David Gerlenter’s essay, “Music Education Needs to Be a Click Away” (Wall Street Journal, Life & Culture, March 20), petitions for a sea change in music teaching methodology, spearheaded by a much stronger focus on emerging music technologies, in efforts to increase students’ cultural and musical literacy. However, a deep, rich experience with music requires far more than a steady diet of guided listening. It requires professional, trained music educators, in a classroom setting, utilizing a “hands-on” driven approach to teaching a comprehensive music curriculum.
Mr. Gerlenter makes an impassioned argument for the value of identifying more convenient methods of studying the works of classical composers, including Beethoven and Mozart. While it would be foolhardy to quibble with the author’s argument that these works provide a critical basis for understanding the modern Western music lexicon, their digestion by any means necessary is simply not the point of a school-based music experience. Students deserve a deep and rich encounter with music that includes the active experiences of creating, performing, responding, and connecting, because it feeds their soul and helps them develop into complete human beings.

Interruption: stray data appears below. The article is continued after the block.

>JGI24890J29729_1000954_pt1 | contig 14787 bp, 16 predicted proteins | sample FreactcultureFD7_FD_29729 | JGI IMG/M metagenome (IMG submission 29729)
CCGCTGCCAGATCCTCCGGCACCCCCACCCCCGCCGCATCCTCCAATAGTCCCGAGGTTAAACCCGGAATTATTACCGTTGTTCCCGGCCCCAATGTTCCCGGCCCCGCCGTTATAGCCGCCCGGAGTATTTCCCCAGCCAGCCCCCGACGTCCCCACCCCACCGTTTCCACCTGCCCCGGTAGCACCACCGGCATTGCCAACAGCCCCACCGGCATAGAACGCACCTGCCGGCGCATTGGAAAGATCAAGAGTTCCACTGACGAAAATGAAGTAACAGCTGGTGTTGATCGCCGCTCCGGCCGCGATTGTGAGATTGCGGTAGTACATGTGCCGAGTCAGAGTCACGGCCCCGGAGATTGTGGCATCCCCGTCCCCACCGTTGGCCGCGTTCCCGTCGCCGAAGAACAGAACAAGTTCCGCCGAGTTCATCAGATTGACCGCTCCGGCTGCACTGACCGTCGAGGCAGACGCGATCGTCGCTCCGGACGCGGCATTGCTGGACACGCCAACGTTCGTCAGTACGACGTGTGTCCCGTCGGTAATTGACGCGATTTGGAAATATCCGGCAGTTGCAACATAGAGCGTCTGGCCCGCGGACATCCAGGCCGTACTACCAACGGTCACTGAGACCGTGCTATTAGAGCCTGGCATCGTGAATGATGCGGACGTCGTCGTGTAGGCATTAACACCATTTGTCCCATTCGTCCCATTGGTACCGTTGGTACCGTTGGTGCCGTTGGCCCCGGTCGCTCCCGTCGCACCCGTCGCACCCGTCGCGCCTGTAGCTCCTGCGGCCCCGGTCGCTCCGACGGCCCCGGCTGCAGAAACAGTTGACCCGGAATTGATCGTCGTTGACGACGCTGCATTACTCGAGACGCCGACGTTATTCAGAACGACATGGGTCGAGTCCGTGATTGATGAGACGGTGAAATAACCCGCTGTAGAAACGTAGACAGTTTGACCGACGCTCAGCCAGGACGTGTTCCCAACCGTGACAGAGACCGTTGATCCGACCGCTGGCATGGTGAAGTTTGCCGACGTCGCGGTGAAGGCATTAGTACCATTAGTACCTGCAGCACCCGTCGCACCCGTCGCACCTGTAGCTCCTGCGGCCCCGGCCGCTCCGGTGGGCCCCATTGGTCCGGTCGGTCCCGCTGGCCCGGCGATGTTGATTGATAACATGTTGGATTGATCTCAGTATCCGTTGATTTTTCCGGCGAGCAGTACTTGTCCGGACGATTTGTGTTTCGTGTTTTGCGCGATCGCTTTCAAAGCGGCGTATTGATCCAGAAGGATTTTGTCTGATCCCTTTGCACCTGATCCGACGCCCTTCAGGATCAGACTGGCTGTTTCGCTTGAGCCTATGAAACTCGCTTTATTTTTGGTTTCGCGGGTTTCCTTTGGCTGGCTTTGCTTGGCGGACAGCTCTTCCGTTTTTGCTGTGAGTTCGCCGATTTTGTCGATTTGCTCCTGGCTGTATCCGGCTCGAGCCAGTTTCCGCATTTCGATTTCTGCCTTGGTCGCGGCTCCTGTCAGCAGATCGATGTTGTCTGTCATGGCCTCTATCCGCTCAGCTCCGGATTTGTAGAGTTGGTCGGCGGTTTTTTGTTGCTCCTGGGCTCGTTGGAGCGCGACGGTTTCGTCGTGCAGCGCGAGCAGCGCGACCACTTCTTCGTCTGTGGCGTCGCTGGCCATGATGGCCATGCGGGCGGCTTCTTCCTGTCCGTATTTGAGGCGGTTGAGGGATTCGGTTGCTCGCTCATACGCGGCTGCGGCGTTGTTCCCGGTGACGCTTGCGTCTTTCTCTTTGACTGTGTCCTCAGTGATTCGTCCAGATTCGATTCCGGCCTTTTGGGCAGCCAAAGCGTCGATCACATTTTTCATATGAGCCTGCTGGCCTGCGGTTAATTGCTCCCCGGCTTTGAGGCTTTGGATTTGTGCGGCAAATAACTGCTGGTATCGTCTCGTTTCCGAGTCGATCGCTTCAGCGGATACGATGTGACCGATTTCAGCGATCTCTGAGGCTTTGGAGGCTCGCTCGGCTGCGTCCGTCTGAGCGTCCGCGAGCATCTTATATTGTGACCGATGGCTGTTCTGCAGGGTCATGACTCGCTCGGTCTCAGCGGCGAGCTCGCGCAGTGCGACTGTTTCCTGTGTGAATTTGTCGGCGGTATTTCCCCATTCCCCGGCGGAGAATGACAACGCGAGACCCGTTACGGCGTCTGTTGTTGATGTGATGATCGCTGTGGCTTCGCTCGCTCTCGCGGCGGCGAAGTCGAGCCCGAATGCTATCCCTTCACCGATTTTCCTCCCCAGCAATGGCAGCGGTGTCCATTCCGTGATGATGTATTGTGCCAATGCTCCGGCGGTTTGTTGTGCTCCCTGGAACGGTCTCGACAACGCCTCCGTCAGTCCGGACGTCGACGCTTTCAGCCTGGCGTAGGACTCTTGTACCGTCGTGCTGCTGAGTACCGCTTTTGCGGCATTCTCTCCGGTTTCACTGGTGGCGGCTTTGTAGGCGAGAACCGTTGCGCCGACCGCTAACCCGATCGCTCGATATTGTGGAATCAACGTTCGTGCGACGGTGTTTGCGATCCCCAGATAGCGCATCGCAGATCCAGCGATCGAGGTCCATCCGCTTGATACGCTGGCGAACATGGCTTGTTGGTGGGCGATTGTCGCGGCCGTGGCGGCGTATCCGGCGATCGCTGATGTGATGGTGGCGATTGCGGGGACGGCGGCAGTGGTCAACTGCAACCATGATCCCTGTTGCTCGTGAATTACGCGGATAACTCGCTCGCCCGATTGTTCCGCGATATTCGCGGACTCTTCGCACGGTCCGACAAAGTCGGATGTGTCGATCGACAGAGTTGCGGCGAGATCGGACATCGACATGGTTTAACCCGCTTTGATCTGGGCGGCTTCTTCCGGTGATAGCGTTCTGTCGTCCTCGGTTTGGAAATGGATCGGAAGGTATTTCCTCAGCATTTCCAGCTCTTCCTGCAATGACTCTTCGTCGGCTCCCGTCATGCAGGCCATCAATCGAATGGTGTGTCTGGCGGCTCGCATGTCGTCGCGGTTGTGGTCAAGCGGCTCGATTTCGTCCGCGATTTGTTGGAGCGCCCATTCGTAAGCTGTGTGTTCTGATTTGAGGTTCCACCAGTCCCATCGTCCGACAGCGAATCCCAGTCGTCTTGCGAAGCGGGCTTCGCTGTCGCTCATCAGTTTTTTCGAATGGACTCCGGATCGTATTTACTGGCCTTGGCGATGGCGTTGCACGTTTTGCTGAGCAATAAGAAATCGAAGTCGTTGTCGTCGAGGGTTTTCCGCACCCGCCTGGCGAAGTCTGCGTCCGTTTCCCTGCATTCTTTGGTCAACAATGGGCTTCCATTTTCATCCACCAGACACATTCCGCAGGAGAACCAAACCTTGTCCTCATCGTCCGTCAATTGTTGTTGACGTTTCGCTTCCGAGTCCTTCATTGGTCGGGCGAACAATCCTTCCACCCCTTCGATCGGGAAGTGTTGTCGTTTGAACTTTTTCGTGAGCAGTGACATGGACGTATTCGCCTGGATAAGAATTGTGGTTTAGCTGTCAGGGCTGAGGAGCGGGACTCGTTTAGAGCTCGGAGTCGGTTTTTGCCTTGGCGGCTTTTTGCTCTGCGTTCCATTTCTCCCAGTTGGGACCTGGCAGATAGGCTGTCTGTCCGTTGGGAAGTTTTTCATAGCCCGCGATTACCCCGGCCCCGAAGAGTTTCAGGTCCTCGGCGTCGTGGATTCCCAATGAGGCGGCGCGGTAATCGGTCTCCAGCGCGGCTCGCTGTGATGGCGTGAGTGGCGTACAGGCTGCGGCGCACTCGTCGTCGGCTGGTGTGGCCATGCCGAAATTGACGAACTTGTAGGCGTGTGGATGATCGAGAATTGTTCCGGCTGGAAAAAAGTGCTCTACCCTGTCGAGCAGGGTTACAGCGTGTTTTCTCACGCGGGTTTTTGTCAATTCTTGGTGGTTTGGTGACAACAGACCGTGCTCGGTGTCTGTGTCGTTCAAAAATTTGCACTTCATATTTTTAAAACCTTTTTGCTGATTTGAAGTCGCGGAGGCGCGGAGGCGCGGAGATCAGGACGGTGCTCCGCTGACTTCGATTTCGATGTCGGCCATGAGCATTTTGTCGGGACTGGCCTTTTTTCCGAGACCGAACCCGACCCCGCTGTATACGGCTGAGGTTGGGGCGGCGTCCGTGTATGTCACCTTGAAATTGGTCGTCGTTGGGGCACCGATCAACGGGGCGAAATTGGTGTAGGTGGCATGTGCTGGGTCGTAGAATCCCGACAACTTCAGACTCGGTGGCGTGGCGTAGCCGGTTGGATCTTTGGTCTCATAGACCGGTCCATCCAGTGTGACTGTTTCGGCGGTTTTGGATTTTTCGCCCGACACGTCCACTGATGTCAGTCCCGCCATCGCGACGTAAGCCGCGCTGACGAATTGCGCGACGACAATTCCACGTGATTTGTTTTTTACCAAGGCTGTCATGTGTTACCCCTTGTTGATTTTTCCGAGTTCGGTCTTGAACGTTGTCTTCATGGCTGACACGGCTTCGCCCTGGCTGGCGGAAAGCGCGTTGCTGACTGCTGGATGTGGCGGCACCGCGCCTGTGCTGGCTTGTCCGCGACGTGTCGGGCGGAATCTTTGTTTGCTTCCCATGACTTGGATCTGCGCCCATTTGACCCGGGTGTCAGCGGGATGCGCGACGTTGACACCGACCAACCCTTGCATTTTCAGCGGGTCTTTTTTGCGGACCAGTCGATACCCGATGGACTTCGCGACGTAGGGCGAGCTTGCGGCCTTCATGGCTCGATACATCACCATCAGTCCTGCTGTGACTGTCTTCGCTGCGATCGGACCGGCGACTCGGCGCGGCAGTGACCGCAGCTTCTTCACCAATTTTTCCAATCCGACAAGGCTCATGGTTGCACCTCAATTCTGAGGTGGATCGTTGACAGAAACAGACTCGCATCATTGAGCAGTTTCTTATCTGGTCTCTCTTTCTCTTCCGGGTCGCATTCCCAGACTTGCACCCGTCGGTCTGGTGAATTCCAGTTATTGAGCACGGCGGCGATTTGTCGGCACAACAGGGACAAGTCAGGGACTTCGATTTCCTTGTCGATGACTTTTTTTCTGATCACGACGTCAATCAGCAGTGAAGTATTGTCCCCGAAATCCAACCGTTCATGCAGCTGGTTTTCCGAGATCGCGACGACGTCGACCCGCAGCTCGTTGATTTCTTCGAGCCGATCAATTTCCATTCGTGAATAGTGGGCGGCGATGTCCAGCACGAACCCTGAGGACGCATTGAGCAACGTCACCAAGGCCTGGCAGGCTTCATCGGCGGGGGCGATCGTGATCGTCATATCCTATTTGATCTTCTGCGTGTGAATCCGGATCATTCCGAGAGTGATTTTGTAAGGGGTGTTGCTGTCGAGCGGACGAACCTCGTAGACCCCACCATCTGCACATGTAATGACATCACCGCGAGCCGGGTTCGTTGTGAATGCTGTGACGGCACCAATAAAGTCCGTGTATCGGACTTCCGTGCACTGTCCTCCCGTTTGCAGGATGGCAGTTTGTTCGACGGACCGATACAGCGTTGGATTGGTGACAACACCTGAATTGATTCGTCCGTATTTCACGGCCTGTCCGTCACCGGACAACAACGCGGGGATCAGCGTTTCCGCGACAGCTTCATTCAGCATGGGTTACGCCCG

Further, research indicates an impressive list of benefits acquired from a high quality school music experience: emotional awareness, process orientation, creativity, collaboration, critical thinking, to name a few. Much more on this topic is available at broaderminded.com.
To be clear, thousands of music educators are actively seeking ways to integrate technology into their teaching; partly, as the author argues, to engender their students’ musical literacy, but also to enable the creative and expressive musical experiences that are so critical for students’ individual growth. This exploration of new digital tools for instruction, while extremely promising, is, however, only one of many valuable avenues in the delivery of school-based music teaching. It is not, by any means, the entirety of the roadmap.
At the National Association for Music Education, we encourage the study and making of music by all. We believe that all students should have full access to robust music experiences that develop their curiosity, creativity, and understanding of the world around them. Technology is one tremendous catalyst for engaging students in a dialogue about the importance of music. Regardless of the Spotify or Pandora of the moment, there is simply no replacement for a dedicated and passionate music teacher in the classroom, when it comes to orchestrating success for all students. Some things will never change.
Director of Advocacy
National Association for Music Education